by Bill Bonner
“Last night… We’re racing to the airport at Pudong. We don’t know why we are racing; there is plenty of time. But the driver seems to want to set a new land speed record for a taxicab. He’s rocketing along at 100 mph. The cab weaves flawlessly through the traffic. But what’s this? The cab driver has taken both hands off the wheel. He is putting in a CD. Moments later… what da…?
This is no country road. It is about the most modern highway we have ever been on. Flyways… flyovers… bridges… elevated highways… we have just gone over the river on a bridge that looks like it was built yesterday. Now, we are cruising along through the smog in 8 lanes of traffic. Over on the left, a ghost city is barely visible through the gray haze. It must have dozens… no hundreds… of office and apartment towers. There is a huge parking lot on the left… and then, in the distance… another city. We see only the shapes. But it is a city as big as Bethesda… no, as big as Baltimore…
We continue our Taxicab 500… passing cars on the left… then on the right… and then, right through the middle… slipping through a narrow space with cars and trucks on both sides. Again on the left is another of these spectral cities… Is it Cleveland? Is it San Diego? In size, it could be either. We left downtown Shanghai a half an hour ago. But we are still passing through towns… industrial parks… and building projects. There must be a dozen cities the size of Baltimore between the center of Shanghai and the airport. The airport, of course, is new… like everything else… and colossal. It is Dulles in style. But bigger, many times bigger.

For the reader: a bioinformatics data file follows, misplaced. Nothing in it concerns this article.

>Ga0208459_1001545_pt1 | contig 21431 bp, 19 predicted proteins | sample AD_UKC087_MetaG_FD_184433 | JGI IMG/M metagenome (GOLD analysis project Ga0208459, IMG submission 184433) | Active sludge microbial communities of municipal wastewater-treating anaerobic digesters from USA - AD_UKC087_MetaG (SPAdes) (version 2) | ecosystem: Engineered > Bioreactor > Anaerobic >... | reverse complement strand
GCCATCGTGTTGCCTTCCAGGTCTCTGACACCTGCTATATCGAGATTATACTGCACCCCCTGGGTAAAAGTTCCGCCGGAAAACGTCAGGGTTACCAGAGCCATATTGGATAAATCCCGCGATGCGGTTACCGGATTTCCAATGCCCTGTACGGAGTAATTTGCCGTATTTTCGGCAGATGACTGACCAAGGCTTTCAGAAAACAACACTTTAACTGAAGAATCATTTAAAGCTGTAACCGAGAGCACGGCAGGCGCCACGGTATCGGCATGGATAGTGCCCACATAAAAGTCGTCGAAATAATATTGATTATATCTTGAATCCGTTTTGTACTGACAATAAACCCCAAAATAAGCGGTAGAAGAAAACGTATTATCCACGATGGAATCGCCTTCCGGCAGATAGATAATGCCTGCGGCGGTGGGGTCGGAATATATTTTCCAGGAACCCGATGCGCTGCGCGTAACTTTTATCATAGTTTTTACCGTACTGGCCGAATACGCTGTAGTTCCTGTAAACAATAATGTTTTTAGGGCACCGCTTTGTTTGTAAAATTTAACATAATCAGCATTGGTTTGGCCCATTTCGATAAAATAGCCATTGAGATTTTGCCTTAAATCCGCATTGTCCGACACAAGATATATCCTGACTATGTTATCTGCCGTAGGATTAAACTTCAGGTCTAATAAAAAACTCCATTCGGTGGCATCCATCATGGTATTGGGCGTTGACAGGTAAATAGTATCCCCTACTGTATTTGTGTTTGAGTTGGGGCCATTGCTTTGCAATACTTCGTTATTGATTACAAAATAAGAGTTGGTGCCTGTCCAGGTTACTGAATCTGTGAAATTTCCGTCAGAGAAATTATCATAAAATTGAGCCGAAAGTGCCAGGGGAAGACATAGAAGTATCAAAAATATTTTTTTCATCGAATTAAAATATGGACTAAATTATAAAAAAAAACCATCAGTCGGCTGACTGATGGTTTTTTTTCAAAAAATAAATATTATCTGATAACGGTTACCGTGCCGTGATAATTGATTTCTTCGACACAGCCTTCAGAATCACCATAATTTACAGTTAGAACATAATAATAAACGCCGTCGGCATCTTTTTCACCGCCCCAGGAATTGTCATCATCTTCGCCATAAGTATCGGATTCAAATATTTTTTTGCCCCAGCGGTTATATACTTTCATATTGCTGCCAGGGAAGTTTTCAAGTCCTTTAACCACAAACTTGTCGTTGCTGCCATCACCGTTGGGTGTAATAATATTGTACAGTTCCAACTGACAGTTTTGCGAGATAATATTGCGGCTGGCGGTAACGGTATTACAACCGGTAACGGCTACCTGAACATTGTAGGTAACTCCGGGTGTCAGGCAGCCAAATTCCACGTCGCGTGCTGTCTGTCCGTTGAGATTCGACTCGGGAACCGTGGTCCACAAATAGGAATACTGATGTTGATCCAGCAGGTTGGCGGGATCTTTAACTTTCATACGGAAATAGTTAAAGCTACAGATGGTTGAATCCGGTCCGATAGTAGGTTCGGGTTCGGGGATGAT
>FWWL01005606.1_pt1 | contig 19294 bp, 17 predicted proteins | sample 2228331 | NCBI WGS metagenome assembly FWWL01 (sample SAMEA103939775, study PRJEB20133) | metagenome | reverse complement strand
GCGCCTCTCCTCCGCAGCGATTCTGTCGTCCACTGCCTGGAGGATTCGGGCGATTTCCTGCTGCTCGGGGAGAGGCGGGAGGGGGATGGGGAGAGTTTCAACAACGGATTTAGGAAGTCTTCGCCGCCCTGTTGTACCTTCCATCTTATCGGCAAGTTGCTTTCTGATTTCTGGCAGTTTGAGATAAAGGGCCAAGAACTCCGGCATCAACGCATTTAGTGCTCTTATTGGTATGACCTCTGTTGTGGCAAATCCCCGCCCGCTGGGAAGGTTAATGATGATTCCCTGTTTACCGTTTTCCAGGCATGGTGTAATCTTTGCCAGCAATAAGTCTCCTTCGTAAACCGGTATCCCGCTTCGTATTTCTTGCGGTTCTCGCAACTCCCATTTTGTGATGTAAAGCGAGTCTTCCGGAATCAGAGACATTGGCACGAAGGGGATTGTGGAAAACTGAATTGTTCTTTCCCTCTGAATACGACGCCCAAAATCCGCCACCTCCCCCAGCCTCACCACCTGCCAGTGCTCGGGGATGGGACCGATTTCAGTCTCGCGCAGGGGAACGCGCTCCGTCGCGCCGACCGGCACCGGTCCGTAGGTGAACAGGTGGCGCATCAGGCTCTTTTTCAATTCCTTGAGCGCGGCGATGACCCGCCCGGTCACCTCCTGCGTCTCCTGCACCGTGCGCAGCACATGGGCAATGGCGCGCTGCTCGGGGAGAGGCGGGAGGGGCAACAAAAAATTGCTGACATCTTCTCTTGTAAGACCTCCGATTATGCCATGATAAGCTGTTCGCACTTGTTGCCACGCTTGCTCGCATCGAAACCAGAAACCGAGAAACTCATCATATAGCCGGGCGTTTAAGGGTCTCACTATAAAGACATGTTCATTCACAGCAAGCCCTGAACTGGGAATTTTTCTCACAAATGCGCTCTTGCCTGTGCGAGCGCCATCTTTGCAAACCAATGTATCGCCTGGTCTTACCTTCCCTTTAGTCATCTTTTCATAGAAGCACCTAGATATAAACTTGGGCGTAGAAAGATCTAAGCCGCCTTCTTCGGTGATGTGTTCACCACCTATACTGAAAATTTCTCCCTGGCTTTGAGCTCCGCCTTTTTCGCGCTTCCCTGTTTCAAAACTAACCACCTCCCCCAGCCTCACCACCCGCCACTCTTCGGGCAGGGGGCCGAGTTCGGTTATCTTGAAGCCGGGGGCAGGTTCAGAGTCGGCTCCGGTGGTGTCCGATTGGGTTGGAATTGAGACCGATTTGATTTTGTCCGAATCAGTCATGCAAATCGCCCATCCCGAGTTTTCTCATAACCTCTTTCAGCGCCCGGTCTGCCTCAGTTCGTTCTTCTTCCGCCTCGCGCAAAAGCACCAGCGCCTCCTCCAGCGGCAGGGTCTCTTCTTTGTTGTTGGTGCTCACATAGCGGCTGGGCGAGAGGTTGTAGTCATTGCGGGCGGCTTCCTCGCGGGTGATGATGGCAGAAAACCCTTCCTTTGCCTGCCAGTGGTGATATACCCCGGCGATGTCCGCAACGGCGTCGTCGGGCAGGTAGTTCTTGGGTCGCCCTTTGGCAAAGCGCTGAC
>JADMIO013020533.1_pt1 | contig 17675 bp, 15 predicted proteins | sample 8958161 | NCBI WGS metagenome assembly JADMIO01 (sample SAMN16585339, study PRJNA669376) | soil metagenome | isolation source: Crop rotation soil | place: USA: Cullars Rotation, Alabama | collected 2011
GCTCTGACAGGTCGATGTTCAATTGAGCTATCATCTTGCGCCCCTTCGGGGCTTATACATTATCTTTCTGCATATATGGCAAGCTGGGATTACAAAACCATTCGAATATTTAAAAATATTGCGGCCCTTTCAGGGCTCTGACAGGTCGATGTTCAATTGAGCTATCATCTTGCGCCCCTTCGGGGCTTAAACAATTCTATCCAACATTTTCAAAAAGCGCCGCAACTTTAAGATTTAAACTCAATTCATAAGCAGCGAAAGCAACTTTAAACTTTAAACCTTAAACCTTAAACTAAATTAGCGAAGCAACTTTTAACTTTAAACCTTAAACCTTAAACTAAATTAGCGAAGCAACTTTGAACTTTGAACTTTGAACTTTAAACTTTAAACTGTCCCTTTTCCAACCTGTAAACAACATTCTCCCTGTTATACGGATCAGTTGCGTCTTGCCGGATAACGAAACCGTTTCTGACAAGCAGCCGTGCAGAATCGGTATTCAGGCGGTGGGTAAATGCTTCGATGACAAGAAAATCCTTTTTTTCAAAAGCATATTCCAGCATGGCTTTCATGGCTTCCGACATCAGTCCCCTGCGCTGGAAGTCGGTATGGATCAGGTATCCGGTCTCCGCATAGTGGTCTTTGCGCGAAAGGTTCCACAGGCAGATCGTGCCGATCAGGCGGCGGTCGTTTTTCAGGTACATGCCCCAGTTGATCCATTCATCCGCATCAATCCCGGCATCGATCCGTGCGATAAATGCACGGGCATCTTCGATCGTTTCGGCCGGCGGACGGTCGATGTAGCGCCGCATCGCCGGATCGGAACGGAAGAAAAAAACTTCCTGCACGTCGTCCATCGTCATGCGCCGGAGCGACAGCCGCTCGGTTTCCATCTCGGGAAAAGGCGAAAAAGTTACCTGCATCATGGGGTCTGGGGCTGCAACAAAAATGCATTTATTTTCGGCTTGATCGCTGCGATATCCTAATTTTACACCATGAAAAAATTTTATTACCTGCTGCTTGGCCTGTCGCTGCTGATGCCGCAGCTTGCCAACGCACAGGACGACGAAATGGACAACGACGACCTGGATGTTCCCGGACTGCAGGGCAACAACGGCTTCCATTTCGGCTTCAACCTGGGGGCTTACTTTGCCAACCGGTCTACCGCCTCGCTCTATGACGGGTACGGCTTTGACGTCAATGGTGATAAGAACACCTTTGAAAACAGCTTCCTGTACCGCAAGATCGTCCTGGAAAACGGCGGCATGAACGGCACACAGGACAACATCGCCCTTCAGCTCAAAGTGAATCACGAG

Can there be any doubt that China is destined to become the world’s economic superpower? It has the size… the energy… the know-how. And it has the money. One of our Dear Readers in Shanghai enlightened us: “I came here 20 years ago. Then, we foreigners had so much more power and money…and technology. We could call the shots. Our company still does about half its manufacturing in the US. The local companies here in China can beat us on price every time. And the contracts are huge, so we can make a lot of money here…even with low-cost, relatively low-margin products. But the top quality stuff still comes from the US. The Chinese have not quite caught up – partly because the market here doesn’t want too much quality.”
“There’s such a fast turnover. People don’t want to pay for products that will last too long. Things are changing too fast. So for now, the quality here on many items still isn’t up to US standards. It’s just a matter of time, though. I’m going to retire in 5 years. I figure that’s about as long as we’re going to be able to do these deals. After that, it’s all over. They won’t need us. They have the money. They have the skills and technology. We won’t have anything to offer.”
Generally, the more you do something the better you get at it. The Chinese are making more cars… more highways… more trains… more office buildings and more of everything than anyone else. It is no wonder that they are doing these things well – maybe better than anyone else too. A new train service between Shanghai and Beijing begins next month. Trains will travel between the two cities at up to 300 kilometers per hour. Already, a high-speed maglev train takes you from the airport to the city so fast that you arrive before you find a seat.